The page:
Transcribed interview data were entered into a qualitative data analysis software package (NVivo 2.0) for systematic coding. A content analysis was performed to identify themes that emerged from the interviews. Content analysis, or qualitative description, has been reported as useful when the description of phenomena is desired (Pope et al. 2000). The identified themes were based on informants' collective perceptions and experiences relevant to the issues being explored in the study. Once transcripts were coded, reports weer generated which the research team analyzed according to the research objectives. The team met regularly to share impressions, develop main themes and discuss alternate interpretations.


The Physical therapy professionals identified several features of the Qatari culture that they believed affected the experiences of stroke patients. These were religious views, family participation, lack of awareness regarding expected outcomes and use of Physical therapy, inadequate education and public information about stroke, prevailing negative attitudes toward stroke, depression and loss of hope, social stigma and the public invisibility of disabled people, difficulties in identifying meaningful goals for Physical therapy, lack of patient and family centeredness and an reception of reliance linked with the extensive help of maids or helpers in Qatari homes. Community reintegration of the stroke victims need to be addressed in a vider perspective Lack of ‘self help groups’ with expert back up is not yet established to satisfy the demand. Lack of recreational and group activity scenarios for the stroke survivors in association with community groups Perodic councelling and antidepression measues at the social level has to be addressed. The key features identified for non-Qatari populations are insecurity, financial burden, social and emotional isolation. The anxiety of the future, lack of family support, fear of unemployment and repatriation worsens the scenario for those staying in group accommodations. Majority of the non-Qatari population wants a complete recovery and participates heavily in Physical therapy practice in order to resume back to their jobs as early as possible.


To offer culturally delicate care, these issues should be taken into account during the provision of Physical therapy or rehabilitation for stroke survivors in a culturally compatable way. There should be more emphasis on ongoing education, community out reach programs and environmental modifications for an ulitilame rehabilitation of such patients Insinuations for Rehabilitation Physical therapy professionals need to mold therapy to the patient's and family's model of care, reflecting their cultural background. Physical therapy professional can suggest, develop and actively participate stroke awareness sessions and community out reach programs, deliverable at home and community levels addressing the nation. Physical therapy professionals may need to be attentive that the presence of house maids and privately hired nursing staff may decrease the motivation of people to engage in Physical therapy after stroke. A care giver education and training should be considered as an important adjunct to the stroke physical therapy care. Cultural variations in degree of family involvement, prevailing negative attitudes towards stroke, and acceptance of dependency should be taken into consideration by stroke Physical therapy professionals. Physical therapy professionals should participate actively in the community based rehabilitation of stroke survivors. As patients spent more time with Physical Therapy professionals than any other health care professionals, physical therapists can act as counselors and/or motivators for the survivors. Physical therapist can be deployed as captains of self help groups which can be designed in the national level. There should be community out reach programs for the stroke survivors where Physical therapy potentials can be tapped further Physical therapist can facilitate the ongoing rehabilitation process of non Qatari expatriate survivors with the help of concerned employers and embassies once they are discharged from the active care, if it is acceptable.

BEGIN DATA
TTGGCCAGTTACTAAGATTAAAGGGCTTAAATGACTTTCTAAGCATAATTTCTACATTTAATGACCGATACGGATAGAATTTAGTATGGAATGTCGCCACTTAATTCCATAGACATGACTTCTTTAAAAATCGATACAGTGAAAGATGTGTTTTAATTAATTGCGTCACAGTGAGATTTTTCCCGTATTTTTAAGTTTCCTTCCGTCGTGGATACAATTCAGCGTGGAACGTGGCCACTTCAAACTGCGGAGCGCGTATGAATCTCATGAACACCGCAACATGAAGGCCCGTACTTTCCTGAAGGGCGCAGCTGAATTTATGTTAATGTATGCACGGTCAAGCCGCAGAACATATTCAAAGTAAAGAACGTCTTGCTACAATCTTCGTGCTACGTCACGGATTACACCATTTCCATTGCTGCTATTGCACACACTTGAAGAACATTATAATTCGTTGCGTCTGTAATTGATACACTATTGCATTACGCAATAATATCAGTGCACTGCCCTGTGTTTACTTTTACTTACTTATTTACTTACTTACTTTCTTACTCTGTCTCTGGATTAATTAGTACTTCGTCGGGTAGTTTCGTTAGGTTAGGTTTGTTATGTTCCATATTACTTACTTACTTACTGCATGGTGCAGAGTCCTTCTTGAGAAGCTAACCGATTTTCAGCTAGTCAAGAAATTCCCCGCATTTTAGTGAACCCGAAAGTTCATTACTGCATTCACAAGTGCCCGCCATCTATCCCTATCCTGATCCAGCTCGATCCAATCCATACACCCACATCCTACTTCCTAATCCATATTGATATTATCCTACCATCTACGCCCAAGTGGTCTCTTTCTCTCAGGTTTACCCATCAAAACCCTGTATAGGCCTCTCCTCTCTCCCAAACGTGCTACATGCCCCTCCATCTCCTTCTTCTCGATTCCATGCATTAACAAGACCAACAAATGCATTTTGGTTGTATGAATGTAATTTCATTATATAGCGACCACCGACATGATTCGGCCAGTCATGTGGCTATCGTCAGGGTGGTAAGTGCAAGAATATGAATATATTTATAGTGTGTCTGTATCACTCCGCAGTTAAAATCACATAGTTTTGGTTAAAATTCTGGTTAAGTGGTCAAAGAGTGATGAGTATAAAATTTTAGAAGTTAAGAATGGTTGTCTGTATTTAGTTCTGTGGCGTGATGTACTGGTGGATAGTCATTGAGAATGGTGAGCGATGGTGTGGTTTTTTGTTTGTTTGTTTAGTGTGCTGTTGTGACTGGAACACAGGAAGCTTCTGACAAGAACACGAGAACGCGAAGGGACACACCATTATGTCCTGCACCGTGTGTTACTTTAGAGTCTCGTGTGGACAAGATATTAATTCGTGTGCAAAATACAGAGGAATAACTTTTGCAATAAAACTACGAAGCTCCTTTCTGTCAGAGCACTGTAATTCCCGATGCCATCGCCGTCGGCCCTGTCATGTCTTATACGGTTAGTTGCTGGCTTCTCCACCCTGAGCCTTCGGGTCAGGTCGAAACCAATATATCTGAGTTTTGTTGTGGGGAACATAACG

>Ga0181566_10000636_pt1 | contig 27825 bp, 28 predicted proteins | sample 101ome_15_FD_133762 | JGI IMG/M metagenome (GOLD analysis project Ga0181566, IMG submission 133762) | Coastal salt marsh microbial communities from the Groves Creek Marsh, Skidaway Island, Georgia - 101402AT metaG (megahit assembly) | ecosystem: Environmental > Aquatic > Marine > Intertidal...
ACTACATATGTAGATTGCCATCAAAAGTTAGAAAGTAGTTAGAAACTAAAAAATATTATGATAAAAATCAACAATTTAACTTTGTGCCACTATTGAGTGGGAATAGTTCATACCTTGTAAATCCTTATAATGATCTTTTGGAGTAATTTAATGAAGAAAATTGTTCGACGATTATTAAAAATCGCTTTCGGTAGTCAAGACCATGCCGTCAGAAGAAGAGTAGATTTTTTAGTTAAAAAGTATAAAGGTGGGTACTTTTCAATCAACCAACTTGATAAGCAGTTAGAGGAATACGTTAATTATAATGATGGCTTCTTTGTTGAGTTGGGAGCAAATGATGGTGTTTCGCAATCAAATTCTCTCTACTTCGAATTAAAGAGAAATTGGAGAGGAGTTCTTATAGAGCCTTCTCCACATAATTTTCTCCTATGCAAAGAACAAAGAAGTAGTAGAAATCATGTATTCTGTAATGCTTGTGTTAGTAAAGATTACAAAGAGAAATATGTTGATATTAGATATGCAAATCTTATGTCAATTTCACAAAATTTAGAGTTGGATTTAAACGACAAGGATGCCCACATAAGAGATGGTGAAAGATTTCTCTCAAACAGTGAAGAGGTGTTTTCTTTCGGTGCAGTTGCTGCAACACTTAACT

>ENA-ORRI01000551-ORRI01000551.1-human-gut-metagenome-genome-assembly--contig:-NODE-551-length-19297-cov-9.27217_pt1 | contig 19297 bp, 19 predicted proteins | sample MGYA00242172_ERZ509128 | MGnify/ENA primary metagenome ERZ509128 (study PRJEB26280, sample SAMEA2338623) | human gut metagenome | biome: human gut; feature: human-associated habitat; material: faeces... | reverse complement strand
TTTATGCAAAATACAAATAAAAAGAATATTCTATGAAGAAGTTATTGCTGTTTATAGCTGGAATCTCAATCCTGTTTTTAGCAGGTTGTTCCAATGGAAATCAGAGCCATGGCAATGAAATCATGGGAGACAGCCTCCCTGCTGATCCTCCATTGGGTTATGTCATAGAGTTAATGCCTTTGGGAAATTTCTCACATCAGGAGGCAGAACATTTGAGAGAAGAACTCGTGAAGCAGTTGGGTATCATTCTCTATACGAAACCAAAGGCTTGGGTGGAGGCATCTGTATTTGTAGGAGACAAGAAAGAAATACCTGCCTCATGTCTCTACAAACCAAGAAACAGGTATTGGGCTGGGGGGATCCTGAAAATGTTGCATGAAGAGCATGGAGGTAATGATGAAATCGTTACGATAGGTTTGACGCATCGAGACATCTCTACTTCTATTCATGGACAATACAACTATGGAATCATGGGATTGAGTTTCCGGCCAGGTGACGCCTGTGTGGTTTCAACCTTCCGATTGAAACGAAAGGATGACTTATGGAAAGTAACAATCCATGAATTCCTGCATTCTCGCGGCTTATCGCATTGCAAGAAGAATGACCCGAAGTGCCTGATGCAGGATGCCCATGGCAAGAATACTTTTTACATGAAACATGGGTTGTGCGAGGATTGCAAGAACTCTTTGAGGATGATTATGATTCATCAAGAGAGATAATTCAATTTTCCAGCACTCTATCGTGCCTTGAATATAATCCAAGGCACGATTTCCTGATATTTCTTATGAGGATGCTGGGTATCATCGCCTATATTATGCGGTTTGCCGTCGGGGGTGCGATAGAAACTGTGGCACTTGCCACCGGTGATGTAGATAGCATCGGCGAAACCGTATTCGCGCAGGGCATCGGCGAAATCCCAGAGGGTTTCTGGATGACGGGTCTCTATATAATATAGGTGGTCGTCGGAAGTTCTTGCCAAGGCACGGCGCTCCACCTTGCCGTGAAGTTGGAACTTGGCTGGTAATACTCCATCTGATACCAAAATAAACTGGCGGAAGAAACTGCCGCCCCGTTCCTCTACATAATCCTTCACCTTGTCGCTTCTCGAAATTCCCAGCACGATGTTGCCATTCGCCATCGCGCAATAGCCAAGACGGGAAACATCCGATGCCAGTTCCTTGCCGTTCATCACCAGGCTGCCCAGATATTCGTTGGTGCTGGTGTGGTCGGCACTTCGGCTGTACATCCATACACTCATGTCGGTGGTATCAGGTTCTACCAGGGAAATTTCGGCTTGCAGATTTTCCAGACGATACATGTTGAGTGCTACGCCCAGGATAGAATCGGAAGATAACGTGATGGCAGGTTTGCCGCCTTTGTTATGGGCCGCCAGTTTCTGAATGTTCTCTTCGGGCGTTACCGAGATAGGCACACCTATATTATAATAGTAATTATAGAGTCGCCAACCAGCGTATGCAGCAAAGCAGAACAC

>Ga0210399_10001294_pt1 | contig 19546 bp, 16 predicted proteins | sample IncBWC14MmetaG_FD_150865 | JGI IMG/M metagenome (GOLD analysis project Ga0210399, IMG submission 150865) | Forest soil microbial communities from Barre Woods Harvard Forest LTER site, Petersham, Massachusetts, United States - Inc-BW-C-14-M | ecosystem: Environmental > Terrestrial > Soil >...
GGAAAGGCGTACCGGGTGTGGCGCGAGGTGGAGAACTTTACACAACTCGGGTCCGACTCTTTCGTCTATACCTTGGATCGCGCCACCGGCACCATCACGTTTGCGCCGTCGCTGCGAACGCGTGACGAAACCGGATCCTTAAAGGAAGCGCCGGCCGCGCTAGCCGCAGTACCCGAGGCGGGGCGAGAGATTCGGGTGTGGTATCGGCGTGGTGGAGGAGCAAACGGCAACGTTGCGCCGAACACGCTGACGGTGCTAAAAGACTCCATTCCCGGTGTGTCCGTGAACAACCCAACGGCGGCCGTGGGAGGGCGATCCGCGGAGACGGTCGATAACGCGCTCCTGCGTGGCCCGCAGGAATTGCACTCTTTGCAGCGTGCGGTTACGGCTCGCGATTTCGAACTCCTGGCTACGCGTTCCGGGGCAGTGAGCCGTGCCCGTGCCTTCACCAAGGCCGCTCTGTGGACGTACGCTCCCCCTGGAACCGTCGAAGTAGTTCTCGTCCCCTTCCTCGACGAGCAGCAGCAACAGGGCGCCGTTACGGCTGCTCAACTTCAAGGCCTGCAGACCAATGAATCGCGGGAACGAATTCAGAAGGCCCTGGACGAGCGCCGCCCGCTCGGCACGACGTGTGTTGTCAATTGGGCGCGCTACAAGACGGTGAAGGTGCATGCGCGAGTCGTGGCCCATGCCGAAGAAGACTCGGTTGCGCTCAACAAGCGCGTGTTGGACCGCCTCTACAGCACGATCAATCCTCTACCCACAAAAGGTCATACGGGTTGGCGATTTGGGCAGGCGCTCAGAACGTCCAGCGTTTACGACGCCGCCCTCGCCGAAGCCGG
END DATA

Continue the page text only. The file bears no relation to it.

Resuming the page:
The main limitation was the sample size and difference in the percentage of national and expatriate Physical therapists interviewed, which any way will have a strong influence on the result. This was a reporting own perceptions about the stroke physical therapy care and familial and cultural back ground of the patients which will be different from the patient perspectives. Conclusions Physical Therapy professionals need to deliver therapy which is culturally molded and acceptable to the patient, family and the community. Care giver training need special emphasize in Qatari culture. Qatari and non-Qatari patients are facing dissimilar psychosocial issues which needs to be analyzed and managed as different topics. Cultural sensitivity entails Physical therapy professionals to engross with the family of the stroke survivors and to escalate their confidence and hue their perception own their disability, as well as offering more education about the principles behind therapeutic strategies.

Declaration of interest

The authors report no conflicts of interest.